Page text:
That the fall of Jericho is a miracle, all must admit, that admit its fall in the manner here described. But that the laws of nature were violated, need not be presumed. If an earthquake overthrow a city, we do not say the laws of nature are violated. The case is no way different, if an earthquake proceed no farther than to overthrow, or prostrate, the walls of a city. All the difference between the fall of Jericho, and the overthrow

of any other city, by an earthquake, is, that in one case, the purpose is immediately obvious, and in the other, it is not.

We suppose that the walls of Jericho were thrown down by a partial earthquake, such as the surrounding country shows to have been frequent in former times. It was the divine plan formed from eternity. It was also the divine plan, to bring this about, at a particular juncture, so as to favor the peculiar people of God, and show to all the world, that he interests himself in the affairs of men. It was, however, no more his purpose, to do this, than it was to overthrow Herculaneum or Pompeii; and he had a purpose to accomplish in the latter instances, as much as in the former, though it is not so manifest. So far as Deity is concerned, the one is no more a miracle than the other. It is to us only, that one is a miracle, and the other is not.

JOS. VI. 6. And Joshua the son of Nun proceed out of your mouth, until called the priests, and said unto the day I bid you shout; then them, Take up the ark of the cov- shall ye shout. enant, and let seven priests bear 11. So the ark of the Lord comseven trumpets of rams' hords be passed the city, going about it once; fore the ark of the Lord.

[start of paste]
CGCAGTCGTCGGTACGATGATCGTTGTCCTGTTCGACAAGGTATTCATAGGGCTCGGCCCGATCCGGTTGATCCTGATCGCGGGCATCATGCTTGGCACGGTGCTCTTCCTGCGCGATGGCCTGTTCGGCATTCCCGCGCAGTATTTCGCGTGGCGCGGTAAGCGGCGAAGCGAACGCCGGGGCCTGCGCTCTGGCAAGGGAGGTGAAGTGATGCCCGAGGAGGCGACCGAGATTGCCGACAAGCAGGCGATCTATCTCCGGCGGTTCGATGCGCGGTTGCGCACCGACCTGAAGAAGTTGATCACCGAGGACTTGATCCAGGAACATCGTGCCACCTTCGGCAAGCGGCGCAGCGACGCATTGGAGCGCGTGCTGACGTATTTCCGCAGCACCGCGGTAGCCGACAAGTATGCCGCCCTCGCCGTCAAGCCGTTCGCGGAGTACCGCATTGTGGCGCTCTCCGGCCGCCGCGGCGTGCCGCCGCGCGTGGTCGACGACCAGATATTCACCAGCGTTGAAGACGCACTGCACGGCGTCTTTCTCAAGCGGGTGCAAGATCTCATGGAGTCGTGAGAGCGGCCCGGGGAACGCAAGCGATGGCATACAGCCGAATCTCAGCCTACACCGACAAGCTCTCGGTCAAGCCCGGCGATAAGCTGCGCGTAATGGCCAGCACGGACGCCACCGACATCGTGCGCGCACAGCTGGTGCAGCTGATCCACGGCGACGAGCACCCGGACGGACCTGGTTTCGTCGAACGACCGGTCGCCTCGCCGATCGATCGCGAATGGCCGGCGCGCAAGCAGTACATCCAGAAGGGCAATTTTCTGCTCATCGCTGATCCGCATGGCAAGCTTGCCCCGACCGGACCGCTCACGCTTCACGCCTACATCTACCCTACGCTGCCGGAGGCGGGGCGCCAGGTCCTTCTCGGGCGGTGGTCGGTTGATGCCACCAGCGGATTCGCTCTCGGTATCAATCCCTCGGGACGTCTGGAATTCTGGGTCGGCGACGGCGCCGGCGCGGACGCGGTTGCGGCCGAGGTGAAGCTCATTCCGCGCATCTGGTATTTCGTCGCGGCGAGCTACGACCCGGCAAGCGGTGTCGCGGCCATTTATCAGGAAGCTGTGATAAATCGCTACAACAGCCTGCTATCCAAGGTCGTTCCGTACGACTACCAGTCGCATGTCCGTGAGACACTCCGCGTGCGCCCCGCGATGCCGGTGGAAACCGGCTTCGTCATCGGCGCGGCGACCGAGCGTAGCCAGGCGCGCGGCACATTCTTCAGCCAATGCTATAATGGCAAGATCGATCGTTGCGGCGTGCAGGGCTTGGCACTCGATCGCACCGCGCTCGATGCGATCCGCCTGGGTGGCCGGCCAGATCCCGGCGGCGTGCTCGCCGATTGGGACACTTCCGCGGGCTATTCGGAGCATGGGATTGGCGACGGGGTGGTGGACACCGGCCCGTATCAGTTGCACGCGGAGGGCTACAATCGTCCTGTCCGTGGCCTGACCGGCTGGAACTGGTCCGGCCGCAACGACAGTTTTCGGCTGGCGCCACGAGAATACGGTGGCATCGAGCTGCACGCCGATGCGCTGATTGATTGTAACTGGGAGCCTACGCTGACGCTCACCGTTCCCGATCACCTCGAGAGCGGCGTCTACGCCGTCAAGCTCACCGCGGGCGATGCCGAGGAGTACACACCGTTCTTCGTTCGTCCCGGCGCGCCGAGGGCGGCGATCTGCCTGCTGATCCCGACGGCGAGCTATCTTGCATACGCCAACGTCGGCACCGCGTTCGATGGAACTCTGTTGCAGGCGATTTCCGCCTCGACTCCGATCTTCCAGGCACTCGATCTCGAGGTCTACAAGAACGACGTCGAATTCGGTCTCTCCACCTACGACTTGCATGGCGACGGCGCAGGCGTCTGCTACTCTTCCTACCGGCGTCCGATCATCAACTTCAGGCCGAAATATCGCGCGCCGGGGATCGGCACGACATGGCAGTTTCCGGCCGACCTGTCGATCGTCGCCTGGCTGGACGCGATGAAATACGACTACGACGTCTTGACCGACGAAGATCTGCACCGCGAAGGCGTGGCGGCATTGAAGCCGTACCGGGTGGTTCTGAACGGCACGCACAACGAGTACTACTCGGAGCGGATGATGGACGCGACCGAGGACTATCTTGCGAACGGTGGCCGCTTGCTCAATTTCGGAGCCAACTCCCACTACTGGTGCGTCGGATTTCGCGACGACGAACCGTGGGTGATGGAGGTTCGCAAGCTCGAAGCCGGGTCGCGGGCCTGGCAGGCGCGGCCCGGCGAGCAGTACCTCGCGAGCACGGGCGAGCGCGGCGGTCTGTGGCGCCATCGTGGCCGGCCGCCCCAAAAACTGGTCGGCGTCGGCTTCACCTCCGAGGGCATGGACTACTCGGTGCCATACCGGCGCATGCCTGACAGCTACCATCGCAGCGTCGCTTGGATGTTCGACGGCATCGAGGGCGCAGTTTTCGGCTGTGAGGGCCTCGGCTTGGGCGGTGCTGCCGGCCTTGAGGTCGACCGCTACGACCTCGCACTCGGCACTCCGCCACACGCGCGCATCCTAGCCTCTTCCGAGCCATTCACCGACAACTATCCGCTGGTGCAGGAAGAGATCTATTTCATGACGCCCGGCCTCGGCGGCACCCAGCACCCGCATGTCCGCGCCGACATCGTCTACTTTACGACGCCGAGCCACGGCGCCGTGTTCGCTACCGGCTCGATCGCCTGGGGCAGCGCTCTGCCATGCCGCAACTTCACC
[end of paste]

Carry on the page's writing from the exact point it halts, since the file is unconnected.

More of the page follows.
and they came into the camp, and 7 And he said unto the people, lodged in the camp. Pass on, and compass the city, and 12. And Joshua rose early in let him that is armed pass on before the morning, and the priests took the ark of the Lord.

up the ark of the Lord. 8. And it came to pass, when 13. And seven priests, bearing Joshua had spoken unto the people, seven trumpets of rams' borns bethat the seven priests, bearing the fore the ark of the Lord went on seven trumpets of rams' horns, continually, and blew with the passed on before the Lord, and trumpets ; and the armed men went blew with the trumpets; and the before them; but the rere-ward ark of the covenant of the Lord came after the ark of the Lord, the followed them.

priests going on, and blowing with 9. And the armed men went be- | the trumpets. fore the priests that blew with the 14. And the second day they trumpets, and the rear-ward came compassed the city once, and re. after the ark, the priests going on, turned into the camp: so they did and blowing with the trumpets.

six days. 10. And Joshua had commanded 16. And it came to pass, on the the people, saying, Ye shall not seventh day, that they rose early, shoul, nor make any noise with about the dawning of the day, and your voice, neither shall any word compassed the city after the same

manner seven times: only on that 19. But all the silver and gold, day they compassed the city seven and vessels of brass and iron, are times.

consecrated unto the Lord; they 16. And it came to pass, at the shall come into the treasuryof the seventh time, when the priests Lord. blew with the trumpets, Joshua 20. So the people shouted when said unto the people, Shout; for the priests blew with the trumpets, the Lord hath given you the city. and it came to pass, when the peo

17. And the city shall be accurs. ple heard the sound of the trumpet, ed, even it, and all that are therein, and the people shouted with a to the Lord; only Rahab the har- great shout, that the wall fell down lot shall live, she and all that are flat, so that the people went up inwith her in the house, because she to the city, every man straight behid the messengers that we sent. fore him, and they took the city.